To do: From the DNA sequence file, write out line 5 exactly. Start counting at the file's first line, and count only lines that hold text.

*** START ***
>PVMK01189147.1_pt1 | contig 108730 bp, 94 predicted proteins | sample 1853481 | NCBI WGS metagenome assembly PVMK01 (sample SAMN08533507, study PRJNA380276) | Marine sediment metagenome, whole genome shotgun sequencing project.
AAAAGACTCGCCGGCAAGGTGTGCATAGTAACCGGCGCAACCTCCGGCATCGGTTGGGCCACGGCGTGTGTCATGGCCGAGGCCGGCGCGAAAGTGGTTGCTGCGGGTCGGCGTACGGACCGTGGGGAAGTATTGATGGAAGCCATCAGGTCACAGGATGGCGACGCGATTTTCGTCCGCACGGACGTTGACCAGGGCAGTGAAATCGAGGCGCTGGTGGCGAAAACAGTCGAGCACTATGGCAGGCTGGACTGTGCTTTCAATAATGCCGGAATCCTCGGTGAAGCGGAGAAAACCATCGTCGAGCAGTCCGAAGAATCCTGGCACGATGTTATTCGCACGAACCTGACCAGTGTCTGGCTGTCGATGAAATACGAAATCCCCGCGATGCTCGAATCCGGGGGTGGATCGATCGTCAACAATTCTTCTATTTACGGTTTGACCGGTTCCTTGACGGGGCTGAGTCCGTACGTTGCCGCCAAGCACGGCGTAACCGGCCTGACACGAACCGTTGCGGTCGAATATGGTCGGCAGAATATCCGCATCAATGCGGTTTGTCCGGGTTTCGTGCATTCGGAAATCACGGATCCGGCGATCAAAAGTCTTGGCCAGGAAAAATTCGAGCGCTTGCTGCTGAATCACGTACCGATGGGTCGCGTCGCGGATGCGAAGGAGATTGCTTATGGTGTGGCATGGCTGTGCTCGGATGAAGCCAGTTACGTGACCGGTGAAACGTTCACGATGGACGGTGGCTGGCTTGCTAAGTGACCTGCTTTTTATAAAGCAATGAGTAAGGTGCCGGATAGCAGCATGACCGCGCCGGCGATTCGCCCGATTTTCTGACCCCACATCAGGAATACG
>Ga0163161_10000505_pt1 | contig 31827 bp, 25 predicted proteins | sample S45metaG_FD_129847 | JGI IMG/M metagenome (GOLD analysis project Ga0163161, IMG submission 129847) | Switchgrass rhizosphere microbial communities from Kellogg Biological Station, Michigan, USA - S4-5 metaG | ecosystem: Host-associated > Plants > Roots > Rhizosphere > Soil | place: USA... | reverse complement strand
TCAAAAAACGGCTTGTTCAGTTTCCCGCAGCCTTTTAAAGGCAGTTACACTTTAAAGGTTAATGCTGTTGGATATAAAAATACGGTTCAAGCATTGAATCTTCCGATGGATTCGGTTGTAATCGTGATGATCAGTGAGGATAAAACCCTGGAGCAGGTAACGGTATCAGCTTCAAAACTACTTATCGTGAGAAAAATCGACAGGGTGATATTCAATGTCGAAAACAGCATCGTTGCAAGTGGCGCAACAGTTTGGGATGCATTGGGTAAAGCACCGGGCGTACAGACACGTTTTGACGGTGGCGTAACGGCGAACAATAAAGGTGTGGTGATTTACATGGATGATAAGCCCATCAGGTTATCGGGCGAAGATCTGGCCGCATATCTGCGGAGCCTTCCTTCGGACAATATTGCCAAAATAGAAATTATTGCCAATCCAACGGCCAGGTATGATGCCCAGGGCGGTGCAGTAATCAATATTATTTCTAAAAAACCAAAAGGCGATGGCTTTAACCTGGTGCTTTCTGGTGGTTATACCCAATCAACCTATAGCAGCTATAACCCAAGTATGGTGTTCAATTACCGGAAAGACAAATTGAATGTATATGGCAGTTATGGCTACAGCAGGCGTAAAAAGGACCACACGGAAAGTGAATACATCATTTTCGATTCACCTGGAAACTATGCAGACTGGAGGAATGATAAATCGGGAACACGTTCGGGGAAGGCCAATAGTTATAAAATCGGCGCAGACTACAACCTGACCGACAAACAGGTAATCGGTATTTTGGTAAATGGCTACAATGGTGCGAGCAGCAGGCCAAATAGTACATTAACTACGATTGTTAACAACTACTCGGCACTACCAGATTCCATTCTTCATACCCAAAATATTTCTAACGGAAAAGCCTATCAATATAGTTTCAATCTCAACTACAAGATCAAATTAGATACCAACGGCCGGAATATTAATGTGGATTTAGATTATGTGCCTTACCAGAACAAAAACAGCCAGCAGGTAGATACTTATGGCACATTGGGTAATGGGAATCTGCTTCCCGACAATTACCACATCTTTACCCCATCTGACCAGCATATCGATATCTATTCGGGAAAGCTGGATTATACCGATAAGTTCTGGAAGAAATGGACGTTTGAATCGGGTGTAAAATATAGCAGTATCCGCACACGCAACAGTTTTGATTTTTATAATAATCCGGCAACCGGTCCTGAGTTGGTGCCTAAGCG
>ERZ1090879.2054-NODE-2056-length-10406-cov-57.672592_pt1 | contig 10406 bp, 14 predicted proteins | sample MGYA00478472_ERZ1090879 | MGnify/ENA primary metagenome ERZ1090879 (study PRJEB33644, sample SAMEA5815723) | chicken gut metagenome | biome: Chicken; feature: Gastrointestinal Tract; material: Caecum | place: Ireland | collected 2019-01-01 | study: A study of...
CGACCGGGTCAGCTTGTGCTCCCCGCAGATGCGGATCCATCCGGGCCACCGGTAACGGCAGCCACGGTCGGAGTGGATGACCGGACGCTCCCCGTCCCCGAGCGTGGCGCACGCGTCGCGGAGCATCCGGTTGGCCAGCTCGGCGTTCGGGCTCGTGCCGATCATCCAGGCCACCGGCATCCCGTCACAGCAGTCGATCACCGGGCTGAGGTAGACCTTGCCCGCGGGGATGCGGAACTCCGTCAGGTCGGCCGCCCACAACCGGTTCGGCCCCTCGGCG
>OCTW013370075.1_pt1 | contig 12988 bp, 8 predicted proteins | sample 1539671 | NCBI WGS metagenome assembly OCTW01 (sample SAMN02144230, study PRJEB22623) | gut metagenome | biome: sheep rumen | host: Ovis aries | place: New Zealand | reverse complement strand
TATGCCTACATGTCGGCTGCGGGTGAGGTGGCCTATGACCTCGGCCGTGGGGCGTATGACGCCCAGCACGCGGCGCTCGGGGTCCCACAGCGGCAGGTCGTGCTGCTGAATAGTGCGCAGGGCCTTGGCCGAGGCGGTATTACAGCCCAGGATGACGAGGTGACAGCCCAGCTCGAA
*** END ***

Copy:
>ERZ1090879.2054-NODE-2056-length-10406-cov-57.672592_pt1 | contig 10406 bp, 14 predicted proteins | sample MGYA00478472_ERZ1090879 | MGnify/ENA primary metagenome ERZ1090879 (study PRJEB33644, sample SAMEA5815723) | chicken gut metagenome | biome: Chicken; feature: Gastrointestinal Tract; material: Caecum | place: Ireland | collected 2019-01-01 | study: A study of...